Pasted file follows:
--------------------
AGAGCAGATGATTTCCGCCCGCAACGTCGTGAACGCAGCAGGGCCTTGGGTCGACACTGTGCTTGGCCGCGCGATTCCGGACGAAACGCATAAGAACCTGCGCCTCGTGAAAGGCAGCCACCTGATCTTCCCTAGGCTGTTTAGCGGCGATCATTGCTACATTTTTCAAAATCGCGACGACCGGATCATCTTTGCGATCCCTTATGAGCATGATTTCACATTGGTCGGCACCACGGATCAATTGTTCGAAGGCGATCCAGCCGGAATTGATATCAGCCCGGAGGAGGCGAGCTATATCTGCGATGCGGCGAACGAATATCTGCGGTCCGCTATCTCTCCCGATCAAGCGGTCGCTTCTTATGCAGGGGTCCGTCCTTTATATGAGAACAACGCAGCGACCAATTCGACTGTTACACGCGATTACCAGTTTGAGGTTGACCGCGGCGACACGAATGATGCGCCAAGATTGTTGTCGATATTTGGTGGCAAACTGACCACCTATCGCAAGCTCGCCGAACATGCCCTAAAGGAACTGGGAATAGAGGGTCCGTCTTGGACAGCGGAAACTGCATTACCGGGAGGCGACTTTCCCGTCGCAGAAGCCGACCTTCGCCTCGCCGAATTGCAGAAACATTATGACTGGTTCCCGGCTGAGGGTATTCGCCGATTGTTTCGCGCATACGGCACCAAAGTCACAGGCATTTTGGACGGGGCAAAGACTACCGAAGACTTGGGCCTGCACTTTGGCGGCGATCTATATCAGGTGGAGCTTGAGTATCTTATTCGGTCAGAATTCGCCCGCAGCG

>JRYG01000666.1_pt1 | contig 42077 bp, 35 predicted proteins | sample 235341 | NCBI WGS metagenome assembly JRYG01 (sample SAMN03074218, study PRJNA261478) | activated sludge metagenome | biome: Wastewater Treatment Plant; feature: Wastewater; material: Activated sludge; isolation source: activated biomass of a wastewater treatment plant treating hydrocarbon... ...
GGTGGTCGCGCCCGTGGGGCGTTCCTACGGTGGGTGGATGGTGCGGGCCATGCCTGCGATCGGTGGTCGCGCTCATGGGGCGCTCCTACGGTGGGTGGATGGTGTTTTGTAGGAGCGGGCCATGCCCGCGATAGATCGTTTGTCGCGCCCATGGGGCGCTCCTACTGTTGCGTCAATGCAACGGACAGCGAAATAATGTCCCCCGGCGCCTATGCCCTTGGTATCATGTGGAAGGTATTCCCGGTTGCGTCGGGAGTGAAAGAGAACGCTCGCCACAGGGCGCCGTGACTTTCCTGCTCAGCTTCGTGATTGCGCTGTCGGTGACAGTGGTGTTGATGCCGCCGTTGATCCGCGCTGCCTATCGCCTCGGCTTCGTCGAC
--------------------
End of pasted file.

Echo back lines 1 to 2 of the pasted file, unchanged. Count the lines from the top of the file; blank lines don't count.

AGAGCAGATGATTTCCGCCCGCAACGTCGTGAACGCAGCAGGGCCTTGGGTCGACACTGTGCTTGGCCGCGCGATTCCGGACGAAACGCATAAGAACCTGCGCCTCGTGAAAGGCAGCCACCTGATCTTCCCTAGGCTGTTTAGCGGCGATCATTGCTACATTTTTCAAAATCGCGACGACCGGATCATCTTTGCGATCCCTTATGAGCATGATTTCACATTGGTCGGCACCACGGATCAATTGTTCGAAGGCGATCCAGCCGGAATTGATATCAGCCCGGAGGAGGCGAGCTATATCTGCGATGCGGCGAACGAATATCTGCGGTCCGCTATCTCTCCCGATCAAGCGGTCGCTTCTTATGCAGGGGTCCGTCCTTTATATGAGAACAACGCAGCGACCAATTCGACTGTTACACGCGATTACCAGTTTGAGGTTGACCGCGGCGACACGAATGATGCGCCAAGATTGTTGTCGATATTTGGTGGCAAACTGACCACCTATCGCAAGCTCGCCGAACATGCCCTAAAGGAACTGGGAATAGAGGGTCCGTCTTGGACAGCGGAAACTGCATTACCGGGAGGCGACTTTCCCGTCGCAGAAGCCGACCTTCGCCTCGCCGAATTGCAGAAACATTATGACTGGTTCCCGGCTGAGGGTATTCGCCGATTGTTTCGCGCATACGGCACCAAAGTCACAGGCATTTTGGACGGGGCAAAGACTACCGAAGACTTGGGCCTGCACTTTGGCGGCGATCTATATCAGGTGGAGCTTGAGTATCTTATTCGGTCAGAATTCGCCCGCAGCG

>JRYG01000666.1_pt1 | contig 42077 bp, 35 predicted proteins | sample 235341 | NCBI WGS metagenome assembly JRYG01 (sample SAMN03074218, study PRJNA261478) | activated sludge metagenome | biome: Wastewater Treatment Plant; feature: Wastewater; material: Activated sludge; isolation source: activated biomass of a wastewater treatment plant treating hydrocarbon... ...